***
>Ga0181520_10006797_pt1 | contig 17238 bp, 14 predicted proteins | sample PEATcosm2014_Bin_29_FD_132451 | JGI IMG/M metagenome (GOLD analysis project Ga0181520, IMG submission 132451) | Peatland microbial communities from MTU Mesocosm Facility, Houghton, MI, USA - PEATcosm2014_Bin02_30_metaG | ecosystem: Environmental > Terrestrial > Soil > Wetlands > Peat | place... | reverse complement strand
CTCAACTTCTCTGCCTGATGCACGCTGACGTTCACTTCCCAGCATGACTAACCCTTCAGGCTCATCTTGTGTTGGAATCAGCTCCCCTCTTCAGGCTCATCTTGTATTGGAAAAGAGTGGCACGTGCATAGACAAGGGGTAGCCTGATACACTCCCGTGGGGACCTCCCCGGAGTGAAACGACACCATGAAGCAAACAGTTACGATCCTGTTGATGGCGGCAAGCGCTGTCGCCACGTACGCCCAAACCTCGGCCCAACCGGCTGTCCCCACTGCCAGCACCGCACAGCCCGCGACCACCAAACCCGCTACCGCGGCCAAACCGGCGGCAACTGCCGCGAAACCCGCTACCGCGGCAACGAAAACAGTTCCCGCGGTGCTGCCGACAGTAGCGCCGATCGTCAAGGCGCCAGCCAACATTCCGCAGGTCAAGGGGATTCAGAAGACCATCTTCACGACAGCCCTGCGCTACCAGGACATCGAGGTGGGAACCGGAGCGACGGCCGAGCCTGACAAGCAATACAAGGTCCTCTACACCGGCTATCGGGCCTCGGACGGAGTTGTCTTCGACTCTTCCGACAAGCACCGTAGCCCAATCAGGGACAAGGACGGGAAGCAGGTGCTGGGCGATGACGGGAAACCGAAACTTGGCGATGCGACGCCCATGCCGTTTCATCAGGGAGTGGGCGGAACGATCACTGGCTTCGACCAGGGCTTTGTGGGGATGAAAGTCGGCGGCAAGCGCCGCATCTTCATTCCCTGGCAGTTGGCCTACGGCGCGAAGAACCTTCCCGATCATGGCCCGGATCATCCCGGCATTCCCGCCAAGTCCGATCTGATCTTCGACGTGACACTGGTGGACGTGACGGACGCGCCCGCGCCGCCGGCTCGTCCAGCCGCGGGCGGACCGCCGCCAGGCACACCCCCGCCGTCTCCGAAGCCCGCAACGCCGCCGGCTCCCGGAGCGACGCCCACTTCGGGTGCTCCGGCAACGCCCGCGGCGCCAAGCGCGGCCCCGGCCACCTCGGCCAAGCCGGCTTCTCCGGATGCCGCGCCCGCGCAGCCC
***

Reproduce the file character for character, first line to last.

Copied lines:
>Ga0181520_10006797_pt1 | contig 17238 bp, 14 predicted proteins | sample PEATcosm2014_Bin_29_FD_132451 | JGI IMG/M metagenome (GOLD analysis project Ga0181520, IMG submission 132451) | Peatland microbial communities from MTU Mesocosm Facility, Houghton, MI, USA - PEATcosm2014_Bin02_30_metaG | ecosystem: Environmental > Terrestrial > Soil > Wetlands > Peat | place... | reverse complement strand
CTCAACTTCTCTGCCTGATGCACGCTGACGTTCACTTCCCAGCATGACTAACCCTTCAGGCTCATCTTGTGTTGGAATCAGCTCCCCTCTTCAGGCTCATCTTGTATTGGAAAAGAGTGGCACGTGCATAGACAAGGGGTAGCCTGATACACTCCCGTGGGGACCTCCCCGGAGTGAAACGACACCATGAAGCAAACAGTTACGATCCTGTTGATGGCGGCAAGCGCTGTCGCCACGTACGCCCAAACCTCGGCCCAACCGGCTGTCCCCACTGCCAGCACCGCACAGCCCGCGACCACCAAACCCGCTACCGCGGCCAAACCGGCGGCAACTGCCGCGAAACCCGCTACCGCGGCAACGAAAACAGTTCCCGCGGTGCTGCCGACAGTAGCGCCGATCGTCAAGGCGCCAGCCAACATTCCGCAGGTCAAGGGGATTCAGAAGACCATCTTCACGACAGCCCTGCGCTACCAGGACATCGAGGTGGGAACCGGAGCGACGGCCGAGCCTGACAAGCAATACAAGGTCCTCTACACCGGCTATCGGGCCTCGGACGGAGTTGTCTTCGACTCTTCCGACAAGCACCGTAGCCCAATCAGGGACAAGGACGGGAAGCAGGTGCTGGGCGATGACGGGAAACCGAAACTTGGCGATGCGACGCCCATGCCGTTTCATCAGGGAGTGGGCGGAACGATCACTGGCTTCGACCAGGGCTTTGTGGGGATGAAAGTCGGCGGCAAGCGCCGCATCTTCATTCCCTGGCAGTTGGCCTACGGCGCGAAGAACCTTCCCGATCATGGCCCGGATCATCCCGGCATTCCCGCCAAGTCCGATCTGATCTTCGACGTGACACTGGTGGACGTGACGGACGCGCCCGCGCCGCCGGCTCGTCCAGCCGCGGGCGGACCGCCGCCAGGCACACCCCCGCCGTCTCCGAAGCCCGCAACGCCGCCGGCTCCCGGAGCGACGCCCACTTCGGGTGCTCCGGCAACGCCCGCGGCGCCAAGCGCGGCCCCGGCCACCTCGGCCAAGCCGGCTTCTCCGGATGCCGCGCCCGCGCAGCCC